IETF mission (RE: pausable explanation for the Document Series)
erosen at cisco.com
Fri Jun 6 11:58:01 CEST 2003
Perhaps we need to understand better just what problem we are trying to
solve by revising the categorization of standards.
I'd make two observations:
1. Nobody cares whether the IETF says that a protocol is ready for
deployment or not. Service providers, vendors, enterprises, etc., will
decide this for themselves.
By "nobody", I mean "nobody who is in a position to decide whether to do
any large scale deployments". In the old world of the ITU-T people don't
deploy until the standards process is finished, which leads to (a)
bizarre standards and (b) slow progress. That may have been okay when
telecom providers were monopolies, but it is not okay in the competitive
environment of today.
2. People do care about whether the protocol has a public specification
which is sufficiently detailed so as to enable interoperability among
multiple independent implementations. However, they will not wait (nor
should they) for such a specification before deployment.
Based on these observations, there has arisen a significant constituency in
the IETF (though not seen much on this list) which believes that the only
proper function of the IETF is to publish specifications which are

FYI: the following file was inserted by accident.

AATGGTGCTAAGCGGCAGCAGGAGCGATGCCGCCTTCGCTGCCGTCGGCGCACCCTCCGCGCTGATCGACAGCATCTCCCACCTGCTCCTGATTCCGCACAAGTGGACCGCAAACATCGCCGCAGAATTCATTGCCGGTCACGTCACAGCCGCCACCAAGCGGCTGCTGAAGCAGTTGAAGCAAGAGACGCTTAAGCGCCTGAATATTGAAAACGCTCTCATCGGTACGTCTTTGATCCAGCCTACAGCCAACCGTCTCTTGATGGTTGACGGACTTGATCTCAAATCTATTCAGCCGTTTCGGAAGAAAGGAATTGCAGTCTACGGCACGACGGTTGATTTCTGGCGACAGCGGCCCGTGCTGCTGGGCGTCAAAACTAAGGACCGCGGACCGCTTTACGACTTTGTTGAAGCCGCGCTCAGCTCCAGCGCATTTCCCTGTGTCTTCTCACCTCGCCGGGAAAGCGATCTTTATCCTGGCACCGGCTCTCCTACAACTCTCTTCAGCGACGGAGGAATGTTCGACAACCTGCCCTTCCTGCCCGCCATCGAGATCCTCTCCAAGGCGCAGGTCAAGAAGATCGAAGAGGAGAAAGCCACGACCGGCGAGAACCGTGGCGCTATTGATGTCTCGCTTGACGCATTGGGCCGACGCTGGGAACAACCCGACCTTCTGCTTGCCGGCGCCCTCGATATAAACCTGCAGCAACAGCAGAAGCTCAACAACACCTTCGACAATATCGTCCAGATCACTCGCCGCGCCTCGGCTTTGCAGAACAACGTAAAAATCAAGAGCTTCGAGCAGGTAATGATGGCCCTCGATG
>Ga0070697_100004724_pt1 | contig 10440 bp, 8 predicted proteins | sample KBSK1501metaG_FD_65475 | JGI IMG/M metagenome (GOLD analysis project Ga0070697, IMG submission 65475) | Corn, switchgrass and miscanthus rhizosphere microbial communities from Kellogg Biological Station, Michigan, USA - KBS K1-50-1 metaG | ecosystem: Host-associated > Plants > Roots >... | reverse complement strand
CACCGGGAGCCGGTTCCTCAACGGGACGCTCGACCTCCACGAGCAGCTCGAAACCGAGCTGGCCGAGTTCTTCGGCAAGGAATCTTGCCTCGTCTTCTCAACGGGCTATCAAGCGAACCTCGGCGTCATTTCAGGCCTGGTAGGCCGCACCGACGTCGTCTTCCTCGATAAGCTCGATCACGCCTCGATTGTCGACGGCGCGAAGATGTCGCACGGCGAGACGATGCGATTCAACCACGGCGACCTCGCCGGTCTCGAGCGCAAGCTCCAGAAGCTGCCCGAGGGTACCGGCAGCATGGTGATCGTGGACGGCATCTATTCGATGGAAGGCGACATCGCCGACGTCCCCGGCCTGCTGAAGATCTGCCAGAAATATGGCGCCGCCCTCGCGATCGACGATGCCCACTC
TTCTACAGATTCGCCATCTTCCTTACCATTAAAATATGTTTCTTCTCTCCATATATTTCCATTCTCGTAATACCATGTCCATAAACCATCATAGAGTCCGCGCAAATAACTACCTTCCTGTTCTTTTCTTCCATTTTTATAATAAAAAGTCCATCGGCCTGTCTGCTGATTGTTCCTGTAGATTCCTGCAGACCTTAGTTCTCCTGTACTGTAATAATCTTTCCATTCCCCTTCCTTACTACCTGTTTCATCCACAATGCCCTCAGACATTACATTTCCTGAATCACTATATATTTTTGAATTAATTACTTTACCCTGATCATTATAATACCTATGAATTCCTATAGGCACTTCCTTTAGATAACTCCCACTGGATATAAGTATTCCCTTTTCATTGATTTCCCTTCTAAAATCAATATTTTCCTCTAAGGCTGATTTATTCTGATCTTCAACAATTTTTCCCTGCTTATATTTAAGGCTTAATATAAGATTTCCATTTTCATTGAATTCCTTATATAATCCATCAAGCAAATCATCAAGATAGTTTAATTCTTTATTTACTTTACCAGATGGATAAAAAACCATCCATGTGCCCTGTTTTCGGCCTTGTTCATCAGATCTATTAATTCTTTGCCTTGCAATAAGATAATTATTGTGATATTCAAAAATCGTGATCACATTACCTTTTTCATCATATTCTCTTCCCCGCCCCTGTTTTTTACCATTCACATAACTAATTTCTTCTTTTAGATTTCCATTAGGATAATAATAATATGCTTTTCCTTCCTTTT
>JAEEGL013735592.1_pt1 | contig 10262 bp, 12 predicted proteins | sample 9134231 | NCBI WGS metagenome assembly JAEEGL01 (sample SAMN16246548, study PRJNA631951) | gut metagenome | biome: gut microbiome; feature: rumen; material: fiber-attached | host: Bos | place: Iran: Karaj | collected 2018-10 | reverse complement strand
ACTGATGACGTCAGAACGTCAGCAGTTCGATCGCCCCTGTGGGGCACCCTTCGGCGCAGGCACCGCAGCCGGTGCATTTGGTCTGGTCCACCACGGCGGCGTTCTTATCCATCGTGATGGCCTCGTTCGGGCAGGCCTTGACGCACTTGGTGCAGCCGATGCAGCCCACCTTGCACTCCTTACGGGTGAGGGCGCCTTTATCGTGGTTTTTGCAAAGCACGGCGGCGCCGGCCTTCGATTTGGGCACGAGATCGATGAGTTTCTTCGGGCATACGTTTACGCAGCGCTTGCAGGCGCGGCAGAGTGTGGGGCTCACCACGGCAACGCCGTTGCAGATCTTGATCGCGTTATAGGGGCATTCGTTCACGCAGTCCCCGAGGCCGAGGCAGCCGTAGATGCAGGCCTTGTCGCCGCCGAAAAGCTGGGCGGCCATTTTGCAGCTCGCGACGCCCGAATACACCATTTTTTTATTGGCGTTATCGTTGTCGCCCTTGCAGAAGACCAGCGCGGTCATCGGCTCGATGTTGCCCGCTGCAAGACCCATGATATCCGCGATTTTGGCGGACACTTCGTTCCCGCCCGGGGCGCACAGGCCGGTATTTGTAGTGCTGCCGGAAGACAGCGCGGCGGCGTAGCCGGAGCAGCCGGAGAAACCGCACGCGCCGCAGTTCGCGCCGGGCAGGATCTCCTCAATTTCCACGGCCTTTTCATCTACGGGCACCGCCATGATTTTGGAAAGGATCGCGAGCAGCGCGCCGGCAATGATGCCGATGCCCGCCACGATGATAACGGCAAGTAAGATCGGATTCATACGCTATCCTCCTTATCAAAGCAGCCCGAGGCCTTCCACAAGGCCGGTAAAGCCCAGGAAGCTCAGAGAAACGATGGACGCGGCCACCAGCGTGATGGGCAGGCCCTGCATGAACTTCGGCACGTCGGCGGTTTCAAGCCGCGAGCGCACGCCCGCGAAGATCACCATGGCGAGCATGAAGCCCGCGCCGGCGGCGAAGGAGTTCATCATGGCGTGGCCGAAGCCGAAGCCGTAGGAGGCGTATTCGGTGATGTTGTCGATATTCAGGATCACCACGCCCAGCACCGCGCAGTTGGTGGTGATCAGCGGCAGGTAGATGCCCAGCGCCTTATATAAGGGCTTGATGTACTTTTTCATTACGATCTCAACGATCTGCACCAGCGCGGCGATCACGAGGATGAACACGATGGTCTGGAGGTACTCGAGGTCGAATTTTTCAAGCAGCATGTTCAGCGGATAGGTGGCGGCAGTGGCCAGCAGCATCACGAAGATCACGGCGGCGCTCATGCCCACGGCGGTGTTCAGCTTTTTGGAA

multi-vendor interoperable. Members of this constituency see no benefit at
all for IESG review. Members of this constituency would also be overjoyed
if all their specs could just get published as "Experimental" or
"Informational", and once the specs get published, they have no interest in
moving them further along in the process.
Most people on this list seem to think that there is a value in having a
category of "standard" which means something more than "multi-vendor
interoperable." But I don't think there is a clear consensus on just what
we want that to mean, and that's one of our big problems.
Some possible considerations are:
- correctly achieves the function which it is intended to achieve
- adequately address scalability and security considerations in the intended
scope of applicability
- adequately (though not excessively) flexible
- not a lot more complicated than it needs to be
- can be reasonably defended against alternatives
- specification is competently and professionally done
- impact on other areas has been addressed
- there exists significant interest in deploying this
To me, it makes sense to have a standards category which says that the
specification is not merely adequate for interoperability, but also that it
has been judged against these other considerations.
Considerations often cited which I don't agree with:
- must not be intended for uses which violate my personal values
- must not be intended for uses which violate my idea of how the Internet
should be used
- must not be intended for uses which allow Service Providers to add value
- must not violate some alleged philosophical principle articulated 25 years
- must not make it more difficult to write multi-party peer-to-peer
- must have the highest conceivable level of security
- guaranteed bug-free
Based on the considerations I think are important, I don't understand why we
need more than one category of standard, so I would tend to agree with
Brian: "let's scrap it all and have a single level (with recycling in grade
More information about the Problem-statement